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Internet has evolved from a small scientific network carrying data between trusted computers to the ubiquitous communications infrastructure we have today, carrying all types of traffic, including data, voice, video, and financial transactions. In this new environment, users may have conflicting interests and/or malicious intentions, launching various kinds of attacks against innocent hosts and/or the networking infrastructure. [1]


During the past few years P2P (Peer to Peer) got attraction of the Internet users. The term P2P describes the concept of a network of equals (peers) using appropriate information and communication systems, able to spontaneously collaborate without necessarily needing central coordination. In contrast to client/server networks, P2P networks promise improved scalability and lower ownership costs; they are self-organized and involve decentralized coordination of previously underused or limited resources; they have a greater fault tolerance, and offer better support for building ad hoc networks.[2]

The main use of P2P by the public is to share and access music, movies, documents and software.. As a result, governments are interested in the areas of copyright, intellectual rights, and privacy whereas Internet service providers (ISPs) are interested in how much bandwidth is being used and and who is responsible for it, and of course the music industry is interested in profits or losses as a result of file sharing. General public tends to be interested in is how to get free stuff, quickly, and safely.[2]

Currently P2P technology such as BitTorrent, Gnutella, Napster, Freenet, and Morpheus provides users with stores of music, movies, software, and literature to download for free. However P2P technology is not limited to free downloading only; Voice over P2P (VoP2P) is another compelling application of P2P technology [3] also being used widely. E-commerce could benefit from P2P as well. Members of B2B exchanges could use P2P to cut out the middlemen that serve them; such exchanges could become a whole lot more profitable for buyers and sellers.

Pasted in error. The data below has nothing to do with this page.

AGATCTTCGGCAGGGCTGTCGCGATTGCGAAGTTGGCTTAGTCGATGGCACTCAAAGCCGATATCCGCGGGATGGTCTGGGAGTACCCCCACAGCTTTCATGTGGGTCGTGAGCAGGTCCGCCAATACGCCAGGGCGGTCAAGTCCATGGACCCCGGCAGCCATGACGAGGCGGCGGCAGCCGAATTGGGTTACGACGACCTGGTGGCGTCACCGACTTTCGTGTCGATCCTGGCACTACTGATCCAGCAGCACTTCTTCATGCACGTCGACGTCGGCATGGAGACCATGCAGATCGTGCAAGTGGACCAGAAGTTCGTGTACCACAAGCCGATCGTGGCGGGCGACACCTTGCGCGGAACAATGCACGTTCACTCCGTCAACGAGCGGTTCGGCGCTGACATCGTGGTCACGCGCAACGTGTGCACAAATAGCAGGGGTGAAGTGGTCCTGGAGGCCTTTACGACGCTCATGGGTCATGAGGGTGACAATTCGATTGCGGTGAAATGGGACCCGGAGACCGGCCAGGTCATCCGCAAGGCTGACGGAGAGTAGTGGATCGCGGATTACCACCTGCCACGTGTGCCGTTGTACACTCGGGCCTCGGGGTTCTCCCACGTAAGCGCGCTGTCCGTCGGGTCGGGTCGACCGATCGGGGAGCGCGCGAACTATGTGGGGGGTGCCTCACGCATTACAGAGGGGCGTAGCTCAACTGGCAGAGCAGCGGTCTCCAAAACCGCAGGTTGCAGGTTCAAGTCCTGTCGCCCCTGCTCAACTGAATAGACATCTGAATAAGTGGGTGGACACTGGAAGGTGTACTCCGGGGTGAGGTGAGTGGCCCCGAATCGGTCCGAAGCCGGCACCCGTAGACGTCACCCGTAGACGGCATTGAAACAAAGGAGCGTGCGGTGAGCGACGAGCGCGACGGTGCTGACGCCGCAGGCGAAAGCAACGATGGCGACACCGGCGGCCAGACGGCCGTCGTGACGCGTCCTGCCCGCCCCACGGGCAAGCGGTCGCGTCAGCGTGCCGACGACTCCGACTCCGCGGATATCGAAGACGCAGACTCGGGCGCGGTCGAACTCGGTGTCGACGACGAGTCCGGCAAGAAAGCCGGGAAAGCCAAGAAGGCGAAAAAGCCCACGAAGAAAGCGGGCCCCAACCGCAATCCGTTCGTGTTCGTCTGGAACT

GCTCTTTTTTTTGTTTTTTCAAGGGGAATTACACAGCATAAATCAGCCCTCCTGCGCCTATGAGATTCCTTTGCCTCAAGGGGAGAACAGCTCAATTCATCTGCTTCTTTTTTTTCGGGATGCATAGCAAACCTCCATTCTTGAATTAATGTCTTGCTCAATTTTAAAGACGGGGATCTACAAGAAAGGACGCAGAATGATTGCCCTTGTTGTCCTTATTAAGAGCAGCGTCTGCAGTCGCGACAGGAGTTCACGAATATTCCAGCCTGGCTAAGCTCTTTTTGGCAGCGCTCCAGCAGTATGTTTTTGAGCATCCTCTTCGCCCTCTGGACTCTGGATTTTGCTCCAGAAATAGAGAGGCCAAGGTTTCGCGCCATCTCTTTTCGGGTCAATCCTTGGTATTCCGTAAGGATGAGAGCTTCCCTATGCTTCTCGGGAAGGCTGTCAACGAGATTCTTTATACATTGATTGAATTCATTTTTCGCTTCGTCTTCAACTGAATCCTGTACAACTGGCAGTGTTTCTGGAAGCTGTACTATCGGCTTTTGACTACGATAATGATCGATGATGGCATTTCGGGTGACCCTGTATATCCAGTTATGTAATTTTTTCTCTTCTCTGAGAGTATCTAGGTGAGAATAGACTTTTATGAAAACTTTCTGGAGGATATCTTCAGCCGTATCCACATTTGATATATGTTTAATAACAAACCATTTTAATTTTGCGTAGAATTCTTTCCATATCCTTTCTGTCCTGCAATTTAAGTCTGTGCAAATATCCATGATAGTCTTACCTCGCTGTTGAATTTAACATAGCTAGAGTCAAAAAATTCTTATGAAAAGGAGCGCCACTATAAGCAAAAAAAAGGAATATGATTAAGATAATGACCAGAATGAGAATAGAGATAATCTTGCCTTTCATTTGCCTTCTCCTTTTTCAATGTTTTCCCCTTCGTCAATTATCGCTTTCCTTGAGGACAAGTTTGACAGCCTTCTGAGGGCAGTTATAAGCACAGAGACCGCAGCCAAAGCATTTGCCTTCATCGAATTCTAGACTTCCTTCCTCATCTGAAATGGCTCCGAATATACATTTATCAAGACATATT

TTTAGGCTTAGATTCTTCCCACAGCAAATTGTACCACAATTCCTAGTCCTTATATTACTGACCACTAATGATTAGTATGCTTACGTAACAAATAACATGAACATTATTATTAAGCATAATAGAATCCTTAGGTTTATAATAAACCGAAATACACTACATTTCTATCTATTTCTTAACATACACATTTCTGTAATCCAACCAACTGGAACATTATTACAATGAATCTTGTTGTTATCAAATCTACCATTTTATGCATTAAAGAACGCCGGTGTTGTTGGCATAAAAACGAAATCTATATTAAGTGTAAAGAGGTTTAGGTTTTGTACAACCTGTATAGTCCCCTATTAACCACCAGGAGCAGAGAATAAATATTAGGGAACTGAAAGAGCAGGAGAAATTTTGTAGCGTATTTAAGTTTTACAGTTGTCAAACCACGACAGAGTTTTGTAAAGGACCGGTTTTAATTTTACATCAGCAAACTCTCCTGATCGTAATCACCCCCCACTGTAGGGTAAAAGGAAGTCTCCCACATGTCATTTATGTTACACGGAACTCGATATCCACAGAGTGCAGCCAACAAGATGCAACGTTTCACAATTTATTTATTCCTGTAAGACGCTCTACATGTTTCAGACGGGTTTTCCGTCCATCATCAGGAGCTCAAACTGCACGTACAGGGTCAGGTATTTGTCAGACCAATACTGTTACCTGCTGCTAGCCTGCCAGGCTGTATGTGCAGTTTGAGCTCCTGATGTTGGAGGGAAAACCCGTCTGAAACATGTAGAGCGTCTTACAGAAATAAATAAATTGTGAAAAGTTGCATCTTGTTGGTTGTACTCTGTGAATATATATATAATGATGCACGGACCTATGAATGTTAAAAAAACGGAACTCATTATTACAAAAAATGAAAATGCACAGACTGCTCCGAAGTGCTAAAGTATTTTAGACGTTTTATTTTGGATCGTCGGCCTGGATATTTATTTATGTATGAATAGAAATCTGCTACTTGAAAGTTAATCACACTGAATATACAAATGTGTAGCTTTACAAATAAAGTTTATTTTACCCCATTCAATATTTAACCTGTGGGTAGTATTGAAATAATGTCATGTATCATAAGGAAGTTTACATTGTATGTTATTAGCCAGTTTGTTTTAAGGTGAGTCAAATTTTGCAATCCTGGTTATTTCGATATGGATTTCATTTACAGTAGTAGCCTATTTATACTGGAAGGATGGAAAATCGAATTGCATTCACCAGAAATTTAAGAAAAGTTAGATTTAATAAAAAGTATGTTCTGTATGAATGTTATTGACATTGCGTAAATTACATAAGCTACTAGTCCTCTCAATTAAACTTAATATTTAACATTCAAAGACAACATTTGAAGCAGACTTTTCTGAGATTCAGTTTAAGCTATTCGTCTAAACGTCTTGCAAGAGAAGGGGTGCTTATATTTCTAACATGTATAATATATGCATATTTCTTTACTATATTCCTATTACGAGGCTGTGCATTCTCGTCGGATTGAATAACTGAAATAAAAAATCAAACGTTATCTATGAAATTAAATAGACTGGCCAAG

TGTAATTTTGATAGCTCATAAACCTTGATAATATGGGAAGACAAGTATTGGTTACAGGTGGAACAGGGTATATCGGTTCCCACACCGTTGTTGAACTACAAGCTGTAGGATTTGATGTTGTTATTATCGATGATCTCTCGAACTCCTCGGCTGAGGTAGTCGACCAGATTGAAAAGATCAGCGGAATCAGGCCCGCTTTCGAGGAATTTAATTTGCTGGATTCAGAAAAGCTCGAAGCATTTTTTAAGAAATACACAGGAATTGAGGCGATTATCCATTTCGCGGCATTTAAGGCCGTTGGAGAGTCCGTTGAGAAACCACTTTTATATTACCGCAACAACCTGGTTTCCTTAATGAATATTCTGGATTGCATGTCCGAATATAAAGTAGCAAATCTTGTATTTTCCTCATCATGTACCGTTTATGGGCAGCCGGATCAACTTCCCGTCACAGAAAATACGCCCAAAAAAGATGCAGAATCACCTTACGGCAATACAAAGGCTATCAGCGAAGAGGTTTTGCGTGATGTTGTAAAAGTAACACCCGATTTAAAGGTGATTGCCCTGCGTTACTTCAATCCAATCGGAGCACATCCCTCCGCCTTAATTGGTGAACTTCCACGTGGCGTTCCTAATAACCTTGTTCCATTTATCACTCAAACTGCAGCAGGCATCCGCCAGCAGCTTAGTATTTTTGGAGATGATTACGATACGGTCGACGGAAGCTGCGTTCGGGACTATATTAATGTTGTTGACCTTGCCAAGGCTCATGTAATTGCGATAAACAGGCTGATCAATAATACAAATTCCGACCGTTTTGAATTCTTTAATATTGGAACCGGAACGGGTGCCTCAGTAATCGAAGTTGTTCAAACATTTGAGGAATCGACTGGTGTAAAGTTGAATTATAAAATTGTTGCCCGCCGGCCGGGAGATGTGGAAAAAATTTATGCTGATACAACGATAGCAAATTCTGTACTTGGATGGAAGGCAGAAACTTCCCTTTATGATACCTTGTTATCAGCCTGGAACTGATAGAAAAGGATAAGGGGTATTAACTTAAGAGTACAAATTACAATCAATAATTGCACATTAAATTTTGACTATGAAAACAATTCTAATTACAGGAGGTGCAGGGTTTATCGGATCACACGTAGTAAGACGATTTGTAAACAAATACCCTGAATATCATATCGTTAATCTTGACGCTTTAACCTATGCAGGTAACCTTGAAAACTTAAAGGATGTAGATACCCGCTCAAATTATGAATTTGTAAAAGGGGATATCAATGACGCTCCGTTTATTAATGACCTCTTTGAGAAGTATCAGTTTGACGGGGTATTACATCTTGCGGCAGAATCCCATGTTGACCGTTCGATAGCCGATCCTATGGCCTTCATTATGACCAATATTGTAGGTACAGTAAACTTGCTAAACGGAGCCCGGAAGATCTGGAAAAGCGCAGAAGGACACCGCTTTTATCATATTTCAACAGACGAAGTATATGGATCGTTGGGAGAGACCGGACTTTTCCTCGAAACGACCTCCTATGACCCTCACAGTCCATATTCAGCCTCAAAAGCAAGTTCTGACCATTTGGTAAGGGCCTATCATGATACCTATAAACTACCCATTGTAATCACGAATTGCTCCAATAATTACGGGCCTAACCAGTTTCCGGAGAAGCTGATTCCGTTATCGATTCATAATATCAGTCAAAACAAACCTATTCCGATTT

Due to the design of P2P it is very hard to monitor the traffic for each user, and as the technology develops it is only going to get harder. P2P application developers are continuously changing the techniques to bypass the files’ free files and other countermeasures.


1.       P2P overlay routing protocols

Initially Napster, a centrally managed P2P network, as very popular, and then Gnutella, Kaaza, and Bittorrent  followed it with some structural changes, as these P2P networks were designed as loose structures, highly dynamic, without any central control or authority, internationally. Due to its self-organization and the loose federation structure of continuing dynamic organization, these have become insecure and present very challenging security issues in expanded networks.[4]


2.       P2P file-sharing risks